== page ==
For this week’s Friday Roundup, actual humans (not rats) are being cured of cancer and HIV, and ancient humans bred with an unknown species. Happiness centers in the brain are being discovered, and laziness and fatness might have nothing to do with each other. A record breaking laser is blowing up atoms, Germany set a new record for green energy, and if you want to remember something: rest your eyes for a while.
Anti-Cancer Vaccine Works on Humans
The University of Tübingen reported that a vaccine developed to treat kidney cancer extended patients’ lives by much longer than chemotherapy, and with way fewer side effects.
The vaccine contained artificial versions of peptides produced by cancerous cells. This familiarized the immune system with the cancerous peptides, allowing the patient’s own immune system to start attacking the cancer.
Similar vaccines have been developed before and were able to reduce tumors, but they didn’t extend the patient’s lifetime. This marks a tremendous step forward.
Prof. Dr. Arnulf Stenzl, who supervised the studies, said this technique could possibly be used on different types of cancer as well.
Cure for HIV?
Two men who received bone marrow transplants appear to be free of the HIV virus, although the researchers are hesitant to say they have been cured until they can be absolutely sure.
The men were unlucky enough to have both HIV and cancer, which was the reason for the bone marrow transplants. Unlike most patients, they remained on their anti-viral medications while they received the transplant.
Immune system cells are produced by bone marrow. The anti-viral medications appear to have prevented these new immune system cells from becoming infected with the virus. Meanwhile, the old immune system cells died off.
In both cases, the new HIV free cells appeared to replace the infected cells. Unfortunately, the likelihood of finding a compatible bone marrow donor for every person with HIV is low, but this breakthrough means the future of HIV treatment is promising.
These results may sound similar to the “Berlin patient,” who was cured of HIV after receiving a bone marrow transplant. The difference is that the Berlin patient received a transplant from somebody with a rare mutation that made them resistant to HIV.
In this case, the patients merely received “standard” bone marrow transplants.
Related: The Origins of AIDS
Ancient Humans Interbred With an Unknown Species
This may surprise some of you, but we actually already know that ancient Europeans and Asians successfully mated with Neanderthals. In other words, all non-African humans have some ancestors who weren’t quite human. If you have non-African ancestors, somewhere between 1% and 4% of your DNA came from Neanderthals, the stereotypical cavemen.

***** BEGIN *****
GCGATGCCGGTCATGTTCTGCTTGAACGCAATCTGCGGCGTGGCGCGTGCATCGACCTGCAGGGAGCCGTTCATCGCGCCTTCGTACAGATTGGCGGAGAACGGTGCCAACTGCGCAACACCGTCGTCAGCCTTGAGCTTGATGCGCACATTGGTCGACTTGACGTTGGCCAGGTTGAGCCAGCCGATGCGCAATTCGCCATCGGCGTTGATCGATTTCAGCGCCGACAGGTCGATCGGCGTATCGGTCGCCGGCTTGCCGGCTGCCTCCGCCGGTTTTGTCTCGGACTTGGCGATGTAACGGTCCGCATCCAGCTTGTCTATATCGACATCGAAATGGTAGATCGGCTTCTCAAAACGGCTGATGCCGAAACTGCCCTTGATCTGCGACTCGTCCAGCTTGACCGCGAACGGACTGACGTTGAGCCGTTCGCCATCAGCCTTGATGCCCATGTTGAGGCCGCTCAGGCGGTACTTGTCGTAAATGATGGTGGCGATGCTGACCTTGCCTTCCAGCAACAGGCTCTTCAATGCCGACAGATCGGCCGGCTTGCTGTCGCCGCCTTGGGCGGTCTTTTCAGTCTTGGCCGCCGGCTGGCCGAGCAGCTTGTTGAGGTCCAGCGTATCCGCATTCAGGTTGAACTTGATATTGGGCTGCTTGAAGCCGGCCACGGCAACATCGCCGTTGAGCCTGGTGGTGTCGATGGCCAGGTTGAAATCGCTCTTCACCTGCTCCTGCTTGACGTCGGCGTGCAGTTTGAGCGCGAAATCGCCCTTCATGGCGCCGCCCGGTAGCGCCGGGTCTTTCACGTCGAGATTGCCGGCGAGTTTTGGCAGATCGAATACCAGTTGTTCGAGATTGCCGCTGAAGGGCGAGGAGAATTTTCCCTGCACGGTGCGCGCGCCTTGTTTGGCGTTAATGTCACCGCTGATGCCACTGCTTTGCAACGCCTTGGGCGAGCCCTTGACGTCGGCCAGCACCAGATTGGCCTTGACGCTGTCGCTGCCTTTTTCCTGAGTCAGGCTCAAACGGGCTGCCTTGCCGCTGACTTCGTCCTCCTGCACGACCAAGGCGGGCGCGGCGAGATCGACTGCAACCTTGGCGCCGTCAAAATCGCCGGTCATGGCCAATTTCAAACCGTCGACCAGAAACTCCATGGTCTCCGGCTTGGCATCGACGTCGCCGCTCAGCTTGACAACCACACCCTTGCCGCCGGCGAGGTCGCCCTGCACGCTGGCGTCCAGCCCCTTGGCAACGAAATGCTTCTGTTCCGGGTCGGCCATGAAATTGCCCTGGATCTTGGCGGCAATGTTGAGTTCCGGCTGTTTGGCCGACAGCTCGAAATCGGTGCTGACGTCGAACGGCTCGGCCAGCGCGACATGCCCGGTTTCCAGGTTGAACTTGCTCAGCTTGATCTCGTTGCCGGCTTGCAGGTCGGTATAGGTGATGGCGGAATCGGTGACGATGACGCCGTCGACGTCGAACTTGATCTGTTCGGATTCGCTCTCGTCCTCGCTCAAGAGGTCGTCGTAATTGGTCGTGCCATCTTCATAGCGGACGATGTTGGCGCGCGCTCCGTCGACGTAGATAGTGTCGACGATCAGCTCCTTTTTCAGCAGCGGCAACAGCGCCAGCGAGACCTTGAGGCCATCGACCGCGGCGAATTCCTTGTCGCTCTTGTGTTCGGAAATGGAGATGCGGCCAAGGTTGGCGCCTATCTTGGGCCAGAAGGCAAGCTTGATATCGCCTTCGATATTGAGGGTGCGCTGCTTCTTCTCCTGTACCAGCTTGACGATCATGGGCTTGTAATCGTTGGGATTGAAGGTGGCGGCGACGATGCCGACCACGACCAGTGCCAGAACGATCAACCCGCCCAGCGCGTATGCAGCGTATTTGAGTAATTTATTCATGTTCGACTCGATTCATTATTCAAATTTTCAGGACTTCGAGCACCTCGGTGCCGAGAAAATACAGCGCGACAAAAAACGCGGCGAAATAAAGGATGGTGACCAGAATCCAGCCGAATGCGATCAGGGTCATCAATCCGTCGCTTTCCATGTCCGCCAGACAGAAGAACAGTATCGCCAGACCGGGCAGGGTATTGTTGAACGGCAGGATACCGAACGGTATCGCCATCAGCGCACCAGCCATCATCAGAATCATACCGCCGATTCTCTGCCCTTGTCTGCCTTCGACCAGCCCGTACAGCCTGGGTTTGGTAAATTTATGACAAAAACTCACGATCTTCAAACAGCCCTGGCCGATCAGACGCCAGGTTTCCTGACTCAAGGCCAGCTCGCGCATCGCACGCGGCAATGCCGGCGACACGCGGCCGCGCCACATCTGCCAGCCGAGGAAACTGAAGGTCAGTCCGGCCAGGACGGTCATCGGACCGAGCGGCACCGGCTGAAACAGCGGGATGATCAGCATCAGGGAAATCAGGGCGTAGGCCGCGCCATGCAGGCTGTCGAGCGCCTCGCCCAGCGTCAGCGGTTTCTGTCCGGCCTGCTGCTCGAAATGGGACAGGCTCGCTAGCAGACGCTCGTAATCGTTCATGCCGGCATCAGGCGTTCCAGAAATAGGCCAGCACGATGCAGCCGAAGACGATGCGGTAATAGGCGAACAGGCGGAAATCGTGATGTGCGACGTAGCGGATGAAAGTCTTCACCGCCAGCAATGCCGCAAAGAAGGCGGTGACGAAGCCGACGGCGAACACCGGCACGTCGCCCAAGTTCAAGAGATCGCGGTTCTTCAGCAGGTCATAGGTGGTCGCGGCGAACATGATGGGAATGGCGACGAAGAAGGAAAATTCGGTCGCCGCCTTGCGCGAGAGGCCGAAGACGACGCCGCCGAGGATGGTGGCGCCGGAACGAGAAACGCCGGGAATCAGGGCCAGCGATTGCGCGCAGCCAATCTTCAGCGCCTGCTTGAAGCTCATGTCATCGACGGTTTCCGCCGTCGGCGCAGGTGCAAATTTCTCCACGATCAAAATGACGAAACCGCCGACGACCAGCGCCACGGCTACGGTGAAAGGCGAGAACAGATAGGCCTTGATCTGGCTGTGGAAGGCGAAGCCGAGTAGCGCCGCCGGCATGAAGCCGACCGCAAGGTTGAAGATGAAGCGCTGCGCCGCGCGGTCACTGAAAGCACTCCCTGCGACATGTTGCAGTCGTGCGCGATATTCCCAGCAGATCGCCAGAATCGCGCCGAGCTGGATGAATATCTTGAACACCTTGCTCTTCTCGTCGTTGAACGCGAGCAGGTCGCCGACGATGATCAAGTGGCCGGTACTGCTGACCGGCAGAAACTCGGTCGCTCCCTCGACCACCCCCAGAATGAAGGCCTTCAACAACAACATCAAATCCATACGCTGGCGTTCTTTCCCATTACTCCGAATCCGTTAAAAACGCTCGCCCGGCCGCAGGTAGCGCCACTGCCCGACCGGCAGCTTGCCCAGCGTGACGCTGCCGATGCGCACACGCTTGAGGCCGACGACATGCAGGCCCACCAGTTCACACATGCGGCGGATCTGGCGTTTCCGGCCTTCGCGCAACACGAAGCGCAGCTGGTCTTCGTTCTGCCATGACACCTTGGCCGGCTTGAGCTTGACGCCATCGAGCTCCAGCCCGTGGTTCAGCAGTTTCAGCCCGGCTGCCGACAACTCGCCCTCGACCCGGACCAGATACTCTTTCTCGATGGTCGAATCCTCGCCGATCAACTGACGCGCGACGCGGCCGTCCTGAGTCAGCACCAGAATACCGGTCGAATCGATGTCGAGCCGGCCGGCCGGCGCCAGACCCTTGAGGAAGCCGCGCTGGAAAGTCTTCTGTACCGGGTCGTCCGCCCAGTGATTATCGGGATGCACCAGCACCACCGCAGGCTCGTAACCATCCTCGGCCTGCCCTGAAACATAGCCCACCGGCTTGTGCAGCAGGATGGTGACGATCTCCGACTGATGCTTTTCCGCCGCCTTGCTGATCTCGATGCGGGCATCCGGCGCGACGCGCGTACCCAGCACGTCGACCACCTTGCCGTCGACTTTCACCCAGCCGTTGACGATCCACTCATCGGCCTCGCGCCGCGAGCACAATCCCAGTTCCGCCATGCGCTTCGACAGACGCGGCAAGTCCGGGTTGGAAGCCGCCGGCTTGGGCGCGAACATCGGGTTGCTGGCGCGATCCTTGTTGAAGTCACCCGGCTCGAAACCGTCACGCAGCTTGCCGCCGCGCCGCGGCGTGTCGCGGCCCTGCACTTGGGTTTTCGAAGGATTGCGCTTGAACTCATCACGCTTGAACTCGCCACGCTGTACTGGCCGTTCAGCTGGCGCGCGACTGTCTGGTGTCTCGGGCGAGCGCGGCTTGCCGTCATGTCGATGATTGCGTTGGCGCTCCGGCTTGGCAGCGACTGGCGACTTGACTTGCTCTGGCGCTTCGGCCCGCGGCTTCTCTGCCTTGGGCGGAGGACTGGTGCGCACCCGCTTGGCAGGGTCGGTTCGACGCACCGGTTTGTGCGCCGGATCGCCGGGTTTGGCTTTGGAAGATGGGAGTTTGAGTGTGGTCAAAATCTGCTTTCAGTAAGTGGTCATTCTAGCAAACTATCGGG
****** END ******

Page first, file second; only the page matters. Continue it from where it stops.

African DNA, especially among hunter-gatherers, hasn’t been sequenced very often, however, until now. And the results may be even more surprising. It looks like they interbred with a non-human species as well. But at this point, what that species was is a big fat question mark. There’s nothing in the fossil record to tell us what this species was at this point.
The study also found that the amount of genetic diversity among African hunter gatherers is much larger than expected. They discovered 5 million new genes by sequencing only 15 people. You would probably need to sequence over 10,000 Europeans to find that many new genes.
Oxford Explores the Possibility of a “Happiness Button”
Starting in the ’50s, scientists found that when certain areas of the brain were electrically stimulated, patients would crave the resulting sensation. When given the opportunity to push a button that stimulated this area of the brain, they would do so compulsively.
For quite some time, scientists assumed that this was the “pleasure” center of the brain, and noticed that it was related to a natural chemical called dopamine.
But starting about a decade ago, scientists began to question this assumption. When they genetically engineered rats with low dopamine, the rats still licked their lips when fed sweets, an indication of pleasure. Instead, the rats simply made no effort to seek out food.
In other words, dopamine wasn’t causing pleasure, it was causing desire.
Dopamine plays an important part in addiction. This revelation likely explains why addicts want drugs, even though they often don’t find them satisfying.
Studies conducted by Morten Kringelbach and Kent Berridge found that other networks in the brain, which are located near the “wanting” networks, are associated with what would be more appropriately called pleasure.
The natural chemicals in the brain associated with pleasure, rather than wanting, resemble morphene and marijuana.